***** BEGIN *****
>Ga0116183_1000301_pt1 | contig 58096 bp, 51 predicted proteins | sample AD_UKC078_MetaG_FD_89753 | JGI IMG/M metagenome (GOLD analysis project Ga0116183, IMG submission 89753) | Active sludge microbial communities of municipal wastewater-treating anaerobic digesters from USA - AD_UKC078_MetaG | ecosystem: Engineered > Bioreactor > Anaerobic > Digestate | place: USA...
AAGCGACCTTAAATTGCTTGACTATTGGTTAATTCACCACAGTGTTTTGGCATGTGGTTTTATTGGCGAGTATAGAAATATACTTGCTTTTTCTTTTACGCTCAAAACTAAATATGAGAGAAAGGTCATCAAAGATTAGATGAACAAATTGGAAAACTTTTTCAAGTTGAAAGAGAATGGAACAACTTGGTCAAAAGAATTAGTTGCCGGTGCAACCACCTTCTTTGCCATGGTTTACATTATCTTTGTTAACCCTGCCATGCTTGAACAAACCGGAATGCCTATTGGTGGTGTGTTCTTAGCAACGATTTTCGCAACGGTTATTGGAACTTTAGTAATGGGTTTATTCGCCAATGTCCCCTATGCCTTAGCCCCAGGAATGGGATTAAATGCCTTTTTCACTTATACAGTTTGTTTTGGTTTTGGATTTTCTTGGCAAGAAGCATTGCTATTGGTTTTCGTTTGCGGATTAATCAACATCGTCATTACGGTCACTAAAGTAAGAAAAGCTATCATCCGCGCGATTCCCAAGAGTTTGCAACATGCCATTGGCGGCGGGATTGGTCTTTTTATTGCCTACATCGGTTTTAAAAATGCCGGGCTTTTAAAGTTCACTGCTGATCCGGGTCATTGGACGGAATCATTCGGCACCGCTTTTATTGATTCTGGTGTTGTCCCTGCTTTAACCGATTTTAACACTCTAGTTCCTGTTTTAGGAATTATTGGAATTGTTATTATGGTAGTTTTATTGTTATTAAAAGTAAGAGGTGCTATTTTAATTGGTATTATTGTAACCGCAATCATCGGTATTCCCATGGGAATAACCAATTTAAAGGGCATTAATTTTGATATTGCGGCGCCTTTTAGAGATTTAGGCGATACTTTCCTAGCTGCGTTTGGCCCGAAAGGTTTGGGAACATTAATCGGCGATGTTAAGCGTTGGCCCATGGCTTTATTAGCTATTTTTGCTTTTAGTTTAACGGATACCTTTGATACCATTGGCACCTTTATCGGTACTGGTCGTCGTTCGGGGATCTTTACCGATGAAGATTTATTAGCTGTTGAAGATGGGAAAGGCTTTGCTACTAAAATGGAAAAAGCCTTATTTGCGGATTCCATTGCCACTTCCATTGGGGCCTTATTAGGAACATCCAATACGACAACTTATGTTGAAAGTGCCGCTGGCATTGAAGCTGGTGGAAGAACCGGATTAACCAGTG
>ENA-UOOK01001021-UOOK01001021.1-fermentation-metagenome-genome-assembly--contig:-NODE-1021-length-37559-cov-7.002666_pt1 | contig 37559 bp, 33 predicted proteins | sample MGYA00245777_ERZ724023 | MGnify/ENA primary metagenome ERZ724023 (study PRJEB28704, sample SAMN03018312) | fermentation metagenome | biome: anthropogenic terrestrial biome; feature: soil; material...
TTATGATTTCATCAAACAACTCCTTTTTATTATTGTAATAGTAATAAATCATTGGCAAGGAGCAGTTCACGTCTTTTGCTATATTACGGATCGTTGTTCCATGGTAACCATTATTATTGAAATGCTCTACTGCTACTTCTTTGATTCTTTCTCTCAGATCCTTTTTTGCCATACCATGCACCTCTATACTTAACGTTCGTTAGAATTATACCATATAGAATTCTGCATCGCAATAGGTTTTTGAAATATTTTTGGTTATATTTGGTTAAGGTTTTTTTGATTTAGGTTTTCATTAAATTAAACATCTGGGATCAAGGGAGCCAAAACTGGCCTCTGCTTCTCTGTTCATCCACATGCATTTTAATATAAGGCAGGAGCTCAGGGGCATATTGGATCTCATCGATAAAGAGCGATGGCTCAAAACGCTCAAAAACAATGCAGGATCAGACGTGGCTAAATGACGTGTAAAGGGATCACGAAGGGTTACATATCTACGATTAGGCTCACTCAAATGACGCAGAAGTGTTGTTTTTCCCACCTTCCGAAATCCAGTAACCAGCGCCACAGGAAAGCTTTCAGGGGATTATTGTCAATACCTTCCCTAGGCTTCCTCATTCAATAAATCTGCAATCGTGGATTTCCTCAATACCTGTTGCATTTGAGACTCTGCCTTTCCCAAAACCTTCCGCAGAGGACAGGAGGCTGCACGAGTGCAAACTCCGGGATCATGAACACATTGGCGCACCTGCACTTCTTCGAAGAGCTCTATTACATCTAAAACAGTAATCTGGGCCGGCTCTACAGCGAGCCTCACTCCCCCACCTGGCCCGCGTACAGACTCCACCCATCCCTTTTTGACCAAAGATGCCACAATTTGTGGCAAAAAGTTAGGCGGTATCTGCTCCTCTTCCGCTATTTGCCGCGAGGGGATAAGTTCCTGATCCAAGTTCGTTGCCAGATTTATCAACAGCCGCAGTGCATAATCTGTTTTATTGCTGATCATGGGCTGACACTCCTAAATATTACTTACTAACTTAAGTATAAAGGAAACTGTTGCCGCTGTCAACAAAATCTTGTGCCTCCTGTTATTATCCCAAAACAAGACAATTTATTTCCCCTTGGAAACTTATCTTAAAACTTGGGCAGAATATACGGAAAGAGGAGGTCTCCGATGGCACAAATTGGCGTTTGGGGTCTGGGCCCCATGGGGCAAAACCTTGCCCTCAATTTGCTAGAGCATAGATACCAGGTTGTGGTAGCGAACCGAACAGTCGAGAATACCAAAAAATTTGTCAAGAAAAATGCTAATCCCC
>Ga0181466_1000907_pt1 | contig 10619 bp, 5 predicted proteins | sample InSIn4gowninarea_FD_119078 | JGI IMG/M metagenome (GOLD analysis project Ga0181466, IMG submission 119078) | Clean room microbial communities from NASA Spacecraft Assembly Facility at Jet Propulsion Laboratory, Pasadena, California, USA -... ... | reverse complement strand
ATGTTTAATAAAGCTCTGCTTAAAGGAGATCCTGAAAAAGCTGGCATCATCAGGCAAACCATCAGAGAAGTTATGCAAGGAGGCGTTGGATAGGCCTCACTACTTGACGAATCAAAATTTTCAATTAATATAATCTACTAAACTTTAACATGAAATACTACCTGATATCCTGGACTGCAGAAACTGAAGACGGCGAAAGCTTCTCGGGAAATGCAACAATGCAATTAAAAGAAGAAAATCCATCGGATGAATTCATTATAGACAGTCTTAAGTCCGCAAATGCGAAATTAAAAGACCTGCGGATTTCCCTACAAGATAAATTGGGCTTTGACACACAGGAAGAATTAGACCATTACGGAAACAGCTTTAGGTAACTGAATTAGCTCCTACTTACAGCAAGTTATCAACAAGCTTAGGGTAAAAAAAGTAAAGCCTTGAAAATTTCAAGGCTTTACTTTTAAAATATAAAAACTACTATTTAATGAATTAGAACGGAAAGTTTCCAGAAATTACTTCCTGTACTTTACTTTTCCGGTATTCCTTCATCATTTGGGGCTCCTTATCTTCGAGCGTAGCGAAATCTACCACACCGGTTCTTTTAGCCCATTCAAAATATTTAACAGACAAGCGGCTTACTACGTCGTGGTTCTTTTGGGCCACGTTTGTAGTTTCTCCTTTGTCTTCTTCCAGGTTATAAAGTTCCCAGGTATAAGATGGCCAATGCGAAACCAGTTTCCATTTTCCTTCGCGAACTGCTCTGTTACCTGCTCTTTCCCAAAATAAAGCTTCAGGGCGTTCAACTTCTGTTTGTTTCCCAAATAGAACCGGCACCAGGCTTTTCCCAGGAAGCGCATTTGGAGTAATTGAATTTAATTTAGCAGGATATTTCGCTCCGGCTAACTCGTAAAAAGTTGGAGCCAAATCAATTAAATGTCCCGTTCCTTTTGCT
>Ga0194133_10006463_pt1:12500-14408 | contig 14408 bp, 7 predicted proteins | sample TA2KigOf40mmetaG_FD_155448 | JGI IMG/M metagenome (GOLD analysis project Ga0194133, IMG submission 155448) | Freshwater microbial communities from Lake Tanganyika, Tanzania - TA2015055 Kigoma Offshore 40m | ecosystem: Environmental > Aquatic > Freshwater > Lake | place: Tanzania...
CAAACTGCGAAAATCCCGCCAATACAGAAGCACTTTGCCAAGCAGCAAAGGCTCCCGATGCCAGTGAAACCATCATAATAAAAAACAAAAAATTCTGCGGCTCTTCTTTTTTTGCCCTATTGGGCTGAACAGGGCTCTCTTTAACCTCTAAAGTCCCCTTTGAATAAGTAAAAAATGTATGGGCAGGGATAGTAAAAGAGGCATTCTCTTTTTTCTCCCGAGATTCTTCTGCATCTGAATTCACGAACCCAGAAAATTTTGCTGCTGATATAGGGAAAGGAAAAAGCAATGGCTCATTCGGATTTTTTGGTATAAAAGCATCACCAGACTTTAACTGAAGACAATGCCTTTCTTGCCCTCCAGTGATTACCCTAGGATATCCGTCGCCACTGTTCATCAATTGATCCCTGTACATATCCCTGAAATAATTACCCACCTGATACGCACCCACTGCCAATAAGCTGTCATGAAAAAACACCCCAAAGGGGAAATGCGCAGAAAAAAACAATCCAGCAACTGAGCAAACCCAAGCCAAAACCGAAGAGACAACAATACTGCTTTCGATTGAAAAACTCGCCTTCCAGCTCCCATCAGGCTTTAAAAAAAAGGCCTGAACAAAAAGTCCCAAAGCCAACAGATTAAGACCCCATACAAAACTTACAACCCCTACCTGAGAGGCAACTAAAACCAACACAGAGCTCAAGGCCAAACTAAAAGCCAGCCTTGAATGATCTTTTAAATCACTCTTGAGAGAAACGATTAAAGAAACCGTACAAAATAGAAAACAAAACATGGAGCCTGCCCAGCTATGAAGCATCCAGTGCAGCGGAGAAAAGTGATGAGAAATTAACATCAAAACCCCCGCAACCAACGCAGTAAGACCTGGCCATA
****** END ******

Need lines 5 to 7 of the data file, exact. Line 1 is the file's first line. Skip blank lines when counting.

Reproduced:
>Ga0181466_1000907_pt1 | contig 10619 bp, 5 predicted proteins | sample InSIn4gowninarea_FD_119078 | JGI IMG/M metagenome (GOLD analysis project Ga0181466, IMG submission 119078) | Clean room microbial communities from NASA Spacecraft Assembly Facility at Jet Propulsion Laboratory, Pasadena, California, USA -... ... | reverse complement strand
ATGTTTAATAAAGCTCTGCTTAAAGGAGATCCTGAAAAAGCTGGCATCATCAGGCAAACCATCAGAGAAGTTATGCAAGGAGGCGTTGGATAGGCCTCACTACTTGACGAATCAAAATTTTCAATTAATATAATCTACTAAACTTTAACATGAAATACTACCTGATATCCTGGACTGCAGAAACTGAAGACGGCGAAAGCTTCTCGGGAAATGCAACAATGCAATTAAAAGAAGAAAATCCATCGGATGAATTCATTATAGACAGTCTTAAGTCCGCAAATGCGAAATTAAAAGACCTGCGGATTTCCCTACAAGATAAATTGGGCTTTGACACACAGGAAGAATTAGACCATTACGGAAACAGCTTTAGGTAACTGAATTAGCTCCTACTTACAGCAAGTTATCAACAAGCTTAGGGTAAAAAAAGTAAAGCCTTGAAAATTTCAAGGCTTTACTTTTAAAATATAAAAACTACTATTTAATGAATTAGAACGGAAAGTTTCCAGAAATTACTTCCTGTACTTTACTTTTCCGGTATTCCTTCATCATTTGGGGCTCCTTATCTTCGAGCGTAGCGAAATCTACCACACCGGTTCTTTTAGCCCATTCAAAATATTTAACAGACAAGCGGCTTACTACGTCGTGGTTCTTTTGGGCCACGTTTGTAGTTTCTCCTTTGTCTTCTTCCAGGTTATAAAGTTCCCAGGTATAAGATGGCCAATGCGAAACCAGTTTCCATTTTCCTTCGCGAACTGCTCTGTTACCTGCTCTTTCCCAAAATAAAGCTTCAGGGCGTTCAACTTCTGTTTGTTTCCCAAATAGAACCGGCACCAGGCTTTTCCCAGGAAGCGCATTTGGAGTAATTGAATTTAATTTAGCAGGATATTTCGCTCCGGCTAACTCGTAAAAAGTTGGAGCCAAATCAATTAAATGTCCCGTTCCTTTTGCT
>Ga0194133_10006463_pt1:12500-14408 | contig 14408 bp, 7 predicted proteins | sample TA2KigOf40mmetaG_FD_155448 | JGI IMG/M metagenome (GOLD analysis project Ga0194133, IMG submission 155448) | Freshwater microbial communities from Lake Tanganyika, Tanzania - TA2015055 Kigoma Offshore 40m | ecosystem: Environmental > Aquatic > Freshwater > Lake | place: Tanzania...